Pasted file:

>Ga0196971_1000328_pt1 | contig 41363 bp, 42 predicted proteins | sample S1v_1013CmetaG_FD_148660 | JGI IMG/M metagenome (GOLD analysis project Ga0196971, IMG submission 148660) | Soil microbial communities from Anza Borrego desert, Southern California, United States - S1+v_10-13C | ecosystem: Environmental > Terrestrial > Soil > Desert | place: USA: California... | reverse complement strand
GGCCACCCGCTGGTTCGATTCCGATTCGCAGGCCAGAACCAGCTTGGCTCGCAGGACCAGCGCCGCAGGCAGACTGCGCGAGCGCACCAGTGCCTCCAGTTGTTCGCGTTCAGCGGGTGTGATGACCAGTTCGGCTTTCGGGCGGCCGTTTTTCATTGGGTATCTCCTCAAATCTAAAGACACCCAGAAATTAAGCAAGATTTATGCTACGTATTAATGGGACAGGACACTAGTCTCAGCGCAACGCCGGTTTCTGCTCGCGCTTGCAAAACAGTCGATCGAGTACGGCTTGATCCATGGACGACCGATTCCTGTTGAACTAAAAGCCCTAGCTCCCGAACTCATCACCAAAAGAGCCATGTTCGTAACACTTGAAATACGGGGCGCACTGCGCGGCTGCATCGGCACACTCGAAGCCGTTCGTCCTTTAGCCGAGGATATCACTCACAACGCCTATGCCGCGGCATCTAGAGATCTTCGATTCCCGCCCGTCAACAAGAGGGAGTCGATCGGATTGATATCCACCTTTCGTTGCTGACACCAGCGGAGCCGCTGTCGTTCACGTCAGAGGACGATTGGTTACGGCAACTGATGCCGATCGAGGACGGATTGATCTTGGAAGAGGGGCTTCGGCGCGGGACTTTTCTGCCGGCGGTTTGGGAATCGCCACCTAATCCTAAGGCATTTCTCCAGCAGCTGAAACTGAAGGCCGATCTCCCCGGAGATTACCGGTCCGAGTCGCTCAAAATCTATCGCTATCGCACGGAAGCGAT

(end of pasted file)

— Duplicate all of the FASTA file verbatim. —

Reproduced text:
>Ga0196971_1000328_pt1 | contig 41363 bp, 42 predicted proteins | sample S1v_1013CmetaG_FD_148660 | JGI IMG/M metagenome (GOLD analysis project Ga0196971, IMG submission 148660) | Soil microbial communities from Anza Borrego desert, Southern California, United States - S1+v_10-13C | ecosystem: Environmental > Terrestrial > Soil > Desert | place: USA: California... | reverse complement strand
GGCCACCCGCTGGTTCGATTCCGATTCGCAGGCCAGAACCAGCTTGGCTCGCAGGACCAGCGCCGCAGGCAGACTGCGCGAGCGCACCAGTGCCTCCAGTTGTTCGCGTTCAGCGGGTGTGATGACCAGTTCGGCTTTCGGGCGGCCGTTTTTCATTGGGTATCTCCTCAAATCTAAAGACACCCAGAAATTAAGCAAGATTTATGCTACGTATTAATGGGACAGGACACTAGTCTCAGCGCAACGCCGGTTTCTGCTCGCGCTTGCAAAACAGTCGATCGAGTACGGCTTGATCCATGGACGACCGATTCCTGTTGAACTAAAAGCCCTAGCTCCCGAACTCATCACCAAAAGAGCCATGTTCGTAACACTTGAAATACGGGGCGCACTGCGCGGCTGCATCGGCACACTCGAAGCCGTTCGTCCTTTAGCCGAGGATATCACTCACAACGCCTATGCCGCGGCATCTAGAGATCTTCGATTCCCGCCCGTCAACAAGAGGGAGTCGATCGGATTGATATCCACCTTTCGTTGCTGACACCAGCGGAGCCGCTGTCGTTCACGTCAGAGGACGATTGGTTACGGCAACTGATGCCGATCGAGGACGGATTGATCTTGGAAGAGGGGCTTCGGCGCGGGACTTTTCTGCCGGCGGTTTGGGAATCGCCACCTAATCCTAAGGCATTTCTCCAGCAGCTGAAACTGAAGGCCGATCTCCCCGGAGATTACCGGTCCGAGTCGCTCAAAATCTATCGCTATCGCACGGAAGCGAT